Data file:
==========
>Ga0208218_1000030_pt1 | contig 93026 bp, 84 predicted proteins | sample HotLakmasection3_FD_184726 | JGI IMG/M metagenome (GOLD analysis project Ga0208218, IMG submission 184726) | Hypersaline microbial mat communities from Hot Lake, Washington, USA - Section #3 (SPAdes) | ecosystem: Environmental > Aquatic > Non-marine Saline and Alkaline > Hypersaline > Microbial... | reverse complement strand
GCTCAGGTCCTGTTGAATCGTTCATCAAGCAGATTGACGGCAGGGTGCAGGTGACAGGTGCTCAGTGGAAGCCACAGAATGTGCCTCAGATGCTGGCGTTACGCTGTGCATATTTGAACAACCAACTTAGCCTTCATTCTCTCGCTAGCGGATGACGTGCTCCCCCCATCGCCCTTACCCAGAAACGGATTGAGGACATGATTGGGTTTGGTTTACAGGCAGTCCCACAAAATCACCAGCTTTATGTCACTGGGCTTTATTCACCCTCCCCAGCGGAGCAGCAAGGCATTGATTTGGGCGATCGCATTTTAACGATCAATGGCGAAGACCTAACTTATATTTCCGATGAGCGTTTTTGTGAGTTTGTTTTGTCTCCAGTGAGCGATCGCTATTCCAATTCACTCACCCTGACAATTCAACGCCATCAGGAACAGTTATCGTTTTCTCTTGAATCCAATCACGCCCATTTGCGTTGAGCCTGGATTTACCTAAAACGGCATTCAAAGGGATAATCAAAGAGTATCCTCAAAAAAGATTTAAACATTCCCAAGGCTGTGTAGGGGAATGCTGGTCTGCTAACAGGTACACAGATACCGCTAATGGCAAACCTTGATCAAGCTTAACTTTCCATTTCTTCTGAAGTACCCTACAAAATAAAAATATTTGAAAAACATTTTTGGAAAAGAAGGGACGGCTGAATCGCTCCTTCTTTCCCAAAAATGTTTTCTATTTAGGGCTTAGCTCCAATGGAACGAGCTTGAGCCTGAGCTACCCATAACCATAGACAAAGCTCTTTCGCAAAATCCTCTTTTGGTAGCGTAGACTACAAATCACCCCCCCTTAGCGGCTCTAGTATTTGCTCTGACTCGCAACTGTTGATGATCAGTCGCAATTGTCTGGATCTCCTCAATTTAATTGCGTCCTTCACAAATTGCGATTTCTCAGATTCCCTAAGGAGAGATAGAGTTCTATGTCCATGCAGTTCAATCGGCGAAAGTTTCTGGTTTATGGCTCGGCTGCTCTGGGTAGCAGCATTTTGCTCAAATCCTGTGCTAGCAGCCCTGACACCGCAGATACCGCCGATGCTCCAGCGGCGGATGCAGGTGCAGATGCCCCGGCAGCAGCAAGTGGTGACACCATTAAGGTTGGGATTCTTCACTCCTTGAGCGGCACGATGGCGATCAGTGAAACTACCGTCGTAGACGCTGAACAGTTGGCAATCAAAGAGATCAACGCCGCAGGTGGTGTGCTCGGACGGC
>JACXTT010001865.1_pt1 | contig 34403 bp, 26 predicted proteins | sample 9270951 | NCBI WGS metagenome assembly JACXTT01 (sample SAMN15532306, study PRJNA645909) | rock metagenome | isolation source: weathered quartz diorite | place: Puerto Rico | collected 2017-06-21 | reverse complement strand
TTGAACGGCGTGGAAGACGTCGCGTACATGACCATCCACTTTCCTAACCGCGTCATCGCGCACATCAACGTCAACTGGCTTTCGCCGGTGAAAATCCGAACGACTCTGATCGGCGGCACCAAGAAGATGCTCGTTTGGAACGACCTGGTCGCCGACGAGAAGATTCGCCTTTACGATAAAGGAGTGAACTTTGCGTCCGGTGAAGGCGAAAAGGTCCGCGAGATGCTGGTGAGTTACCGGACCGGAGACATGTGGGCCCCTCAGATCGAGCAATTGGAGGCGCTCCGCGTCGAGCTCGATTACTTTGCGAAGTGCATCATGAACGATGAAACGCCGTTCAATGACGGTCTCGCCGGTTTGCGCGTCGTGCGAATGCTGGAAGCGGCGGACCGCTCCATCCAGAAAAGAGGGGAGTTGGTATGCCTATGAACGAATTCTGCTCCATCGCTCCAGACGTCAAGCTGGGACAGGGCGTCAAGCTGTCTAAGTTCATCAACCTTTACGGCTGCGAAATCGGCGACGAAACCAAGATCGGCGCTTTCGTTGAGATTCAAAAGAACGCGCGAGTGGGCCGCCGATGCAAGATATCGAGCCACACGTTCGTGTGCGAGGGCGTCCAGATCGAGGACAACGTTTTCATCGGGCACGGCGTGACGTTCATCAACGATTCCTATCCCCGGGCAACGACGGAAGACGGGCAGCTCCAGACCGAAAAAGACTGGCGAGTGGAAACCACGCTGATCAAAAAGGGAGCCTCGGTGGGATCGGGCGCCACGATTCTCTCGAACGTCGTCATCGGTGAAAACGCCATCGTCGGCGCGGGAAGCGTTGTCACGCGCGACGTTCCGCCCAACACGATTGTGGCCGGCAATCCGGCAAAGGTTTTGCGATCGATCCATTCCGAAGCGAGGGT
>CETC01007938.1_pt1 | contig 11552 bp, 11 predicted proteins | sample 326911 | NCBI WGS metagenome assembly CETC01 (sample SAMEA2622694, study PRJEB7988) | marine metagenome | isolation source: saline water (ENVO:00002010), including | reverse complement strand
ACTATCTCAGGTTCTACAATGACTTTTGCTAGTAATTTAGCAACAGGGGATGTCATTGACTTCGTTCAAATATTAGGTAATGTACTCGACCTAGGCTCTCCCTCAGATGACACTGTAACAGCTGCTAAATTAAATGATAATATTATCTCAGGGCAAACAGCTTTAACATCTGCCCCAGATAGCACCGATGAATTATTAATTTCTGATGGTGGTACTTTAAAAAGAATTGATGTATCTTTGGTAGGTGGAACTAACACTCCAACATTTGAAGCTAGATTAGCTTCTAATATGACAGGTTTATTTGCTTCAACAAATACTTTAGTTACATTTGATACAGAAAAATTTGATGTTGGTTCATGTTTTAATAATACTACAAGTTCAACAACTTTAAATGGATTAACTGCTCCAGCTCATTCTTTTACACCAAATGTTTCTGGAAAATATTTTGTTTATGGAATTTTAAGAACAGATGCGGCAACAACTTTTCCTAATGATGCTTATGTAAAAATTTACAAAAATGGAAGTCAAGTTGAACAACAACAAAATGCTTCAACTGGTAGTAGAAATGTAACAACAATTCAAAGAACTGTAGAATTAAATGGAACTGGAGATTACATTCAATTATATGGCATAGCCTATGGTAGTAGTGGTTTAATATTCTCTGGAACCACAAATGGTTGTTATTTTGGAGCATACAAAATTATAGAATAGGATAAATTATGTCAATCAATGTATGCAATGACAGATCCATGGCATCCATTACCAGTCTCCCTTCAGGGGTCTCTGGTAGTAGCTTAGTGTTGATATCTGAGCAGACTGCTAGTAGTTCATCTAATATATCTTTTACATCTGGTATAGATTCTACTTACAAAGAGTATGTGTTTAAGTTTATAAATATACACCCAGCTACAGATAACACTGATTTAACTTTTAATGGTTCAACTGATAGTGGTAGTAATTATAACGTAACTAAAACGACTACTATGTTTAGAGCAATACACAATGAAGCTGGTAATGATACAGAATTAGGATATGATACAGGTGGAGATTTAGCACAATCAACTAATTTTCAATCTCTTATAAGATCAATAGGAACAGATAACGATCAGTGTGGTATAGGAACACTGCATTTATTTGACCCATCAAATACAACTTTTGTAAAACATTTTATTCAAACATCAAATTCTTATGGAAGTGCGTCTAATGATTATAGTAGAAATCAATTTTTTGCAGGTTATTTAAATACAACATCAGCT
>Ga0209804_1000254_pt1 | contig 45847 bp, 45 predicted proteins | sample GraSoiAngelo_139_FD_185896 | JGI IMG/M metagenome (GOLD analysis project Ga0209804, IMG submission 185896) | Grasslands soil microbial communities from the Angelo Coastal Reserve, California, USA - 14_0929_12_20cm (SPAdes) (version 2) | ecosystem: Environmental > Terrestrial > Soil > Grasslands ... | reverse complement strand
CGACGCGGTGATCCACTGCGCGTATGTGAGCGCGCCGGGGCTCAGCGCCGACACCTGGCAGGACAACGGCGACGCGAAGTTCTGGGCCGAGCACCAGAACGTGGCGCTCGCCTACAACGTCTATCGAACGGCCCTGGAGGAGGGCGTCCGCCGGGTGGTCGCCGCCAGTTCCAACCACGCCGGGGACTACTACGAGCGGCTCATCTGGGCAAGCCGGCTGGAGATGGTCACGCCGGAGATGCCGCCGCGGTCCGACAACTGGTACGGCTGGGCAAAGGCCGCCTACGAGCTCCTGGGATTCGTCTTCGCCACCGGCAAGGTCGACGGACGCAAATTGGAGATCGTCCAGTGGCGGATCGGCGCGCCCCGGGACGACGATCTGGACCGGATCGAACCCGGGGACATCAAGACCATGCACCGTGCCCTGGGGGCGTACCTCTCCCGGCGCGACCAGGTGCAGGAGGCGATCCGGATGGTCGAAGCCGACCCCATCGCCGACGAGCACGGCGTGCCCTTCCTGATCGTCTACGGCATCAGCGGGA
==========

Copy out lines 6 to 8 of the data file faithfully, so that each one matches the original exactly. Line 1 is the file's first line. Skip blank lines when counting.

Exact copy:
ACTATCTCAGGTTCTACAATGACTTTTGCTAGTAATTTAGCAACAGGGGATGTCATTGACTTCGTTCAAATATTAGGTAATGTACTCGACCTAGGCTCTCCCTCAGATGACACTGTAACAGCTGCTAAATTAAATGATAATATTATCTCAGGGCAAACAGCTTTAACATCTGCCCCAGATAGCACCGATGAATTATTAATTTCTGATGGTGGTACTTTAAAAAGAATTGATGTATCTTTGGTAGGTGGAACTAACACTCCAACATTTGAAGCTAGATTAGCTTCTAATATGACAGGTTTATTTGCTTCAACAAATACTTTAGTTACATTTGATACAGAAAAATTTGATGTTGGTTCATGTTTTAATAATACTACAAGTTCAACAACTTTAAATGGATTAACTGCTCCAGCTCATTCTTTTACACCAAATGTTTCTGGAAAATATTTTGTTTATGGAATTTTAAGAACAGATGCGGCAACAACTTTTCCTAATGATGCTTATGTAAAAATTTACAAAAATGGAAGTCAAGTTGAACAACAACAAAATGCTTCAACTGGTAGTAGAAATGTAACAACAATTCAAAGAACTGTAGAATTAAATGGAACTGGAGATTACATTCAATTATATGGCATAGCCTATGGTAGTAGTGGTTTAATATTCTCTGGAACCACAAATGGTTGTTATTTTGGAGCATACAAAATTATAGAATAGGATAAATTATGTCAATCAATGTATGCAATGACAGATCCATGGCATCCATTACCAGTCTCCCTTCAGGGGTCTCTGGTAGTAGCTTAGTGTTGATATCTGAGCAGACTGCTAGTAGTTCATCTAATATATCTTTTACATCTGGTATAGATTCTACTTACAAAGAGTATGTGTTTAAGTTTATAAATATACACCCAGCTACAGATAACACTGATTTAACTTTTAATGGTTCAACTGATAGTGGTAGTAATTATAACGTAACTAAAACGACTACTATGTTTAGAGCAATACACAATGAAGCTGGTAATGATACAGAATTAGGATATGATACAGGTGGAGATTTAGCACAATCAACTAATTTTCAATCTCTTATAAGATCAATAGGAACAGATAACGATCAGTGTGGTATAGGAACACTGCATTTATTTGACCCATCAAATACAACTTTTGTAAAACATTTTATTCAAACATCAAATTCTTATGGAAGTGCGTCTAATGATTATAGTAGAAATCAATTTTTTGCAGGTTATTTAAATACAACATCAGCT
>Ga0209804_1000254_pt1 | contig 45847 bp, 45 predicted proteins | sample GraSoiAngelo_139_FD_185896 | JGI IMG/M metagenome (GOLD analysis project Ga0209804, IMG submission 185896) | Grasslands soil microbial communities from the Angelo Coastal Reserve, California, USA - 14_0929_12_20cm (SPAdes) (version 2) | ecosystem: Environmental > Terrestrial > Soil > Grasslands ... | reverse complement strand
CGACGCGGTGATCCACTGCGCGTATGTGAGCGCGCCGGGGCTCAGCGCCGACACCTGGCAGGACAACGGCGACGCGAAGTTCTGGGCCGAGCACCAGAACGTGGCGCTCGCCTACAACGTCTATCGAACGGCCCTGGAGGAGGGCGTCCGCCGGGTGGTCGCCGCCAGTTCCAACCACGCCGGGGACTACTACGAGCGGCTCATCTGGGCAAGCCGGCTGGAGATGGTCACGCCGGAGATGCCGCCGCGGTCCGACAACTGGTACGGCTGGGCAAAGGCCGCCTACGAGCTCCTGGGATTCGTCTTCGCCACCGGCAAGGTCGACGGACGCAAATTGGAGATCGTCCAGTGGCGGATCGGCGCGCCCCGGGACGACGATCTGGACCGGATCGAACCCGGGGACATCAAGACCATGCACCGTGCCCTGGGGGCGTACCTCTCCCGGCGCGACCAGGTGCAGGAGGCGATCCGGATGGTCGAAGCCGACCCCATCGCCGACGAGCACGGCGTGCCCTTCCTGATCGTCTACGGCATCAGCGGGA